Tuesday, 5 June 2012

Tuesday 5th. June 2012

With rain on the cards for the afternoon , and much of the rest of the week too , I set off this morning to do the bird survey at Down House . The strong wind kept the temperature down , and I was expecting the same with the species found on the survey , but it turned out to be an above average visit , with 27 species recorded . Nothing out of the ordinary , but an interesting song competition in the Sandwalk woodland between a Blackcap and a Garden Warbler , another Great Spotted Woodpecker nest , and whilst checking five Common Gulls flying over with binoculars , found lots of Swifts feeding so high that they couldn't be seen without optics . I managed photos of just two
individuals , a Dunnock I found as I entered the large meadow and on the cricket field , a very light
coloured Mistle Thrush which allowed me to get so close , but no further before it flew off . The large meadow also produced several strong specimens of White Helleborine / Cephalanthera
damasonium , I don't recall seeing them here before .It also held a female Roe Deer , which , when I first spotted it , was head down grazing , and with me being down wind of her ,I managed to get
reasonably close in the long grass . But then she looked up , directly at me . It took about six good

bounds , and on the seventh , she was in the safety of the field edge bushes , and that was the last I saw of her . During the survey I failed to see a single butterfly , which is most unusual here , but tucked down in the grass , I did come across a moth which I thought at the time was of the Carpet
family , but looking through UK moths gallery , I think it might be a worn specimen of Small Argent and Sable , but that is only my ID , and my track record with moths is not good . Sure enough , it wasn't . Thanks to Spock and Dean/DDD , for the correct Silver Ground Carpet identification . In the walled
vegetable garden , my third Cinnabar moth in a very short period of time , and the purple relation of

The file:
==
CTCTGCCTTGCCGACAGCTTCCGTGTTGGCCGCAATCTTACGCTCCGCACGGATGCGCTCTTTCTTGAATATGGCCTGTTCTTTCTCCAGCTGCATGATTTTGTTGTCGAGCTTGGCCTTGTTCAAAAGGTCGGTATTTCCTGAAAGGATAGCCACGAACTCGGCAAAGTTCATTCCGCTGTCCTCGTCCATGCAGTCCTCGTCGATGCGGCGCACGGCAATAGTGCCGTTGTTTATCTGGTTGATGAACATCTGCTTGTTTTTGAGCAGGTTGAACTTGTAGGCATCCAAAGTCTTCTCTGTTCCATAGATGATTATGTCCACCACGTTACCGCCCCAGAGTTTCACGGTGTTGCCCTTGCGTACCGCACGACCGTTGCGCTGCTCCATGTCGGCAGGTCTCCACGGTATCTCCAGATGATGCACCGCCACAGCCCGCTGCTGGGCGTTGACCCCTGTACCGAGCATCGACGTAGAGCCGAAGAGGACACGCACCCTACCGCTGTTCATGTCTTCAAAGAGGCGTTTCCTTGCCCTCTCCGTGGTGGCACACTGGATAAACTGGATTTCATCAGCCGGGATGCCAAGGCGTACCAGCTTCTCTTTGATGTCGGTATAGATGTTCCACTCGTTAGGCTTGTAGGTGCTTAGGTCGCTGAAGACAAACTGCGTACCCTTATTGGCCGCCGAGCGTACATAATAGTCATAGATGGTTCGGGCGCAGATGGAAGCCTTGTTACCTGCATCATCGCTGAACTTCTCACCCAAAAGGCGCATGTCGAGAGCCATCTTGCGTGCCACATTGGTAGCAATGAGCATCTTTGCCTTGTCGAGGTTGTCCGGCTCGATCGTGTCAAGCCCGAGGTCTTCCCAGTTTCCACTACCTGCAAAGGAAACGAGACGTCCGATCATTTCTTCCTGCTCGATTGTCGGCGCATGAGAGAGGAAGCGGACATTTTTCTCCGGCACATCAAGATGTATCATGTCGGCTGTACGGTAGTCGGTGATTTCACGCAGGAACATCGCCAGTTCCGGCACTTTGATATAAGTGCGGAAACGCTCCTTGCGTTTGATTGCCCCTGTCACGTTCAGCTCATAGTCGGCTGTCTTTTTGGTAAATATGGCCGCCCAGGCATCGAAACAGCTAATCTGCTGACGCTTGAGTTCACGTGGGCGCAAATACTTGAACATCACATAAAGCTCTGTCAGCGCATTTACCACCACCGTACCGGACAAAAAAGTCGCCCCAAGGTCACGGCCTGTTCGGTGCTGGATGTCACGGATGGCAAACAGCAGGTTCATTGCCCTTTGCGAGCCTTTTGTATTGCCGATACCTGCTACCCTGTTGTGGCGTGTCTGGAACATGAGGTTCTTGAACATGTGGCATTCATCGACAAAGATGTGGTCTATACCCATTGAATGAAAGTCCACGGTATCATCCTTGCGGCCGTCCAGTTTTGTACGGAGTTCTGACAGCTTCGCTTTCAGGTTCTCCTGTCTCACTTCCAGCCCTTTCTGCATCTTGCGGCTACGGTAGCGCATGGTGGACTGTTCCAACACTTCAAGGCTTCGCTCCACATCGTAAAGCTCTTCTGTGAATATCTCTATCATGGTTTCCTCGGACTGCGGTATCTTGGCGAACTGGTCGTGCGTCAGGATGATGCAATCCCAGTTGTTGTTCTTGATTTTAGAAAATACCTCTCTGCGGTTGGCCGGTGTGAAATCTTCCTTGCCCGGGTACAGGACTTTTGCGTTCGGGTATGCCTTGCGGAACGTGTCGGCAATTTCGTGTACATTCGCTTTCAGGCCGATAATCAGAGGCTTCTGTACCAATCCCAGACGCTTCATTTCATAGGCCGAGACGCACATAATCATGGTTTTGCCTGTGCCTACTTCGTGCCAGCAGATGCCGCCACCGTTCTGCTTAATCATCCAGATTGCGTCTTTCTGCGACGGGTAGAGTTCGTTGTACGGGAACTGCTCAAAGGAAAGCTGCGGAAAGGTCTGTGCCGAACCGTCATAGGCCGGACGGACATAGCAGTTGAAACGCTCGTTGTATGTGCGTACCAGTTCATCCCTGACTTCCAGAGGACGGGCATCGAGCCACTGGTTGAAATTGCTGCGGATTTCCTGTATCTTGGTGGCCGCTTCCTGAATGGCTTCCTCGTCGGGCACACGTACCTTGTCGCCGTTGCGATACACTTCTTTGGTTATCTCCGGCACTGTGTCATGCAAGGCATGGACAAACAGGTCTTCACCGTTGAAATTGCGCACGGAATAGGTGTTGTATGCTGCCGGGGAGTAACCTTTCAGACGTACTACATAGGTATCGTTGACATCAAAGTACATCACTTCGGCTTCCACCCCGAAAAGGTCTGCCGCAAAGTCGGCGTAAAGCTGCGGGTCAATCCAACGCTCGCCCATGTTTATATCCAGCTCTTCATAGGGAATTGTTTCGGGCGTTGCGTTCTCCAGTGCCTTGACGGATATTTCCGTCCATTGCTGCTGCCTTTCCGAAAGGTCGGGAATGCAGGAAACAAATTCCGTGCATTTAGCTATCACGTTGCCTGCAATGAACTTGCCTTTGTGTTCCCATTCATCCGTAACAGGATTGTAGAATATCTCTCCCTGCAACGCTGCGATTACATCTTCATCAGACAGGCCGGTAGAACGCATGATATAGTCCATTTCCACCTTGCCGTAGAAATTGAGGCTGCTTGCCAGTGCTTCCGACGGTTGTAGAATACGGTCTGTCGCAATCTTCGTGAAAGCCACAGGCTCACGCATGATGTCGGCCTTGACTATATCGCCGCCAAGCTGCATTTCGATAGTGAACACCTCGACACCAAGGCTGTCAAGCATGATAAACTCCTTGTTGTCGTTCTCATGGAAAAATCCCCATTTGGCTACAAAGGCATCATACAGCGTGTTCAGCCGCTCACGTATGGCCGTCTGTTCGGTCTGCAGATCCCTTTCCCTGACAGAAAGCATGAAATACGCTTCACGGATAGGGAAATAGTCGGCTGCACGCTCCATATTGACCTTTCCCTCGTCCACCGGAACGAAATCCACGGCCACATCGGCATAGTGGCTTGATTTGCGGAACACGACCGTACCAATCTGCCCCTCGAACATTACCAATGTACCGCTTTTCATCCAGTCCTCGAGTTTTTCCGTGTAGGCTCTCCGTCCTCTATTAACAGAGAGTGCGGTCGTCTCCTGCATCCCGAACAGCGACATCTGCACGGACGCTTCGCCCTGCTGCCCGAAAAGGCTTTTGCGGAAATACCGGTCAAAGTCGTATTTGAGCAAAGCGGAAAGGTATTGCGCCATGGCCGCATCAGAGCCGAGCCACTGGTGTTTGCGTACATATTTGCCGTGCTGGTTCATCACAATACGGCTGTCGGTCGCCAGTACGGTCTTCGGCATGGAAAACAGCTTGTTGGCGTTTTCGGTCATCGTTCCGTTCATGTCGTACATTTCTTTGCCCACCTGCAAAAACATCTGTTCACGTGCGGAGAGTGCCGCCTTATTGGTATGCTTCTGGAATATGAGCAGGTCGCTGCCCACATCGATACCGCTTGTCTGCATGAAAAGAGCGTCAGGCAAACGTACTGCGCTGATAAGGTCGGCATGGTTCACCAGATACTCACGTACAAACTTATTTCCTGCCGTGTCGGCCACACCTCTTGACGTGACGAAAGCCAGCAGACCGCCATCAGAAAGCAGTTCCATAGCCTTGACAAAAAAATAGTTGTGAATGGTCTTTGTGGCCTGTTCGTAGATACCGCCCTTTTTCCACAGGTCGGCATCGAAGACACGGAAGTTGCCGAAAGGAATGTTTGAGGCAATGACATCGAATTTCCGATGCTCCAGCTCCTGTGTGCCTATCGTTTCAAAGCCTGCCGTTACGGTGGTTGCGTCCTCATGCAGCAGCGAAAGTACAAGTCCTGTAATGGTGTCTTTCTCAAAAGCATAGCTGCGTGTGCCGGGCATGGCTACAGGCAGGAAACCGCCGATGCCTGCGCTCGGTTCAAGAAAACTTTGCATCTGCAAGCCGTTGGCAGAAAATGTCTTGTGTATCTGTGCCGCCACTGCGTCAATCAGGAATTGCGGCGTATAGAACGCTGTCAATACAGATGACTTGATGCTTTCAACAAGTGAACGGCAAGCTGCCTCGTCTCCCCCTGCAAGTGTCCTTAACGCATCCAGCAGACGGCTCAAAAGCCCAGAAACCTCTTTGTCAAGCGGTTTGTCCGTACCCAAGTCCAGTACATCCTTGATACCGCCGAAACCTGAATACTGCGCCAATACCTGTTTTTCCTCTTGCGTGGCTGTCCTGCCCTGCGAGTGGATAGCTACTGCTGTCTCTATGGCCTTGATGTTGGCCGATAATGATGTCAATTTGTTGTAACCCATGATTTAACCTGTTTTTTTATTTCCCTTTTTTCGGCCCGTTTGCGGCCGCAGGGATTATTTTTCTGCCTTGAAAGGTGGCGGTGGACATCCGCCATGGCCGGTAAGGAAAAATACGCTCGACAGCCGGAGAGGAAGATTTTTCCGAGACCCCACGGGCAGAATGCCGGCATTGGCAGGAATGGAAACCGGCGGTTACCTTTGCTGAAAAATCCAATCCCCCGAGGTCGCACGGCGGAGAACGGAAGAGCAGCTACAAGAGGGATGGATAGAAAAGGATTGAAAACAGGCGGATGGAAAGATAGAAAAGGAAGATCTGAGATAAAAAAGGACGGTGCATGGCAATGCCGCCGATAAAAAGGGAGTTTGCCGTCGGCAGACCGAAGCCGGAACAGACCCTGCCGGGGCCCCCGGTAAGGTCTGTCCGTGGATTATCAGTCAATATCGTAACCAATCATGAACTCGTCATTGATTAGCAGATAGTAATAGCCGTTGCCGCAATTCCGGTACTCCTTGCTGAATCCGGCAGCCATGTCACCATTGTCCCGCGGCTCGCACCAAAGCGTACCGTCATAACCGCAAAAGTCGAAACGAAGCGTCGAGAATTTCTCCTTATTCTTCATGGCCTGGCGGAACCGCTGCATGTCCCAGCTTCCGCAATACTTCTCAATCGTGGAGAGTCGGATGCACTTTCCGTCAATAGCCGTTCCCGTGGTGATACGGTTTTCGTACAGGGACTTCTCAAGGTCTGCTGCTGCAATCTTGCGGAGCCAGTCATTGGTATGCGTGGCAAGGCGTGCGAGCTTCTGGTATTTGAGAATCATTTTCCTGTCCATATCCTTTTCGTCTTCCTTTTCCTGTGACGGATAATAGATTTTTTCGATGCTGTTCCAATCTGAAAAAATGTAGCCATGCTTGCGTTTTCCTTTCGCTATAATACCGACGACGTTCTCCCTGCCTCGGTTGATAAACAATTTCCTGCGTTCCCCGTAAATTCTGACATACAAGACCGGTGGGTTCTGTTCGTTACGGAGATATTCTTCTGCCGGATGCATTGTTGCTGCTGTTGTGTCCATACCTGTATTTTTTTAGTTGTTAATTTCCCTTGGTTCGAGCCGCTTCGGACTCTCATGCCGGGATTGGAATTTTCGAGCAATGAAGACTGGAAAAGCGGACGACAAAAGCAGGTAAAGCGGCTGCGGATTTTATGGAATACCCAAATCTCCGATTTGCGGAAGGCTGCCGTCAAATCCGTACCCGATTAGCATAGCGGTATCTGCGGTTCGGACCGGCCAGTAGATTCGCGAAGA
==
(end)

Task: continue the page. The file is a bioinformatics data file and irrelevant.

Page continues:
Jack-goes-to-bed-at-Noon , Salsify / Tragopogon porrifolius . On my way home , with the cloud thickening , I had a quick stop at Keston Ponds , finding not a single Odonata , until a male Hairy Dragonfly flew past , the first time I have recorded the species on site . The usual cross breed duck and a couple of Canada Geese , with Coot and Moorhen was as interesting as it got , until I spotted
what I thought was a pair of Mandarin on the far bank . When I got round there , sure enough one
was a smart drake , but the other turned out to be a juvenile , just starting to get his finery , but some
way to go to match Dad . On the edge of Keston Common , the Broad-leaved Helleborines are
showing well , and the semi parasitic Common Cow-Wheat / Melampyrum pratense is already in full flower . Needless to say , the rain moved in after lunch .

5 comments:

Warren Baker said...

Not too bad a visit then greenie. Not the same without finding the Flutters and Dagons/damsels though is it :-( Only had the flutter here today, a Peacock.

Phil said...

At NH this morning just one Hairy dragonfly, eventually. On the butterfly front a couple of Speckled Woods and a single Red Admiral. Dismal, dismal, dismal!
Nice deer shot in the long grass Greenie.
Still haven't seen a Cinnabar yet this year either.

Spock said...

Hi Greenie

I think the moth is a silver ground carpet moth

http://farm3.staticflickr.com/2002/5774596609_379dc4216d.jpg

is a comparable picture

We will be moth trapping at Hutchinsons Bank with Bernard Skinner Friday night, weather permitting.

Dean said...

Yeah, deffo a Silver-ground Carpet.

ShySongbird said...

Another enjoyable post Greenie and some lovely photos. The flower is very pretty and good to see the juvenile Mandarin. Beautiful photo of the deer!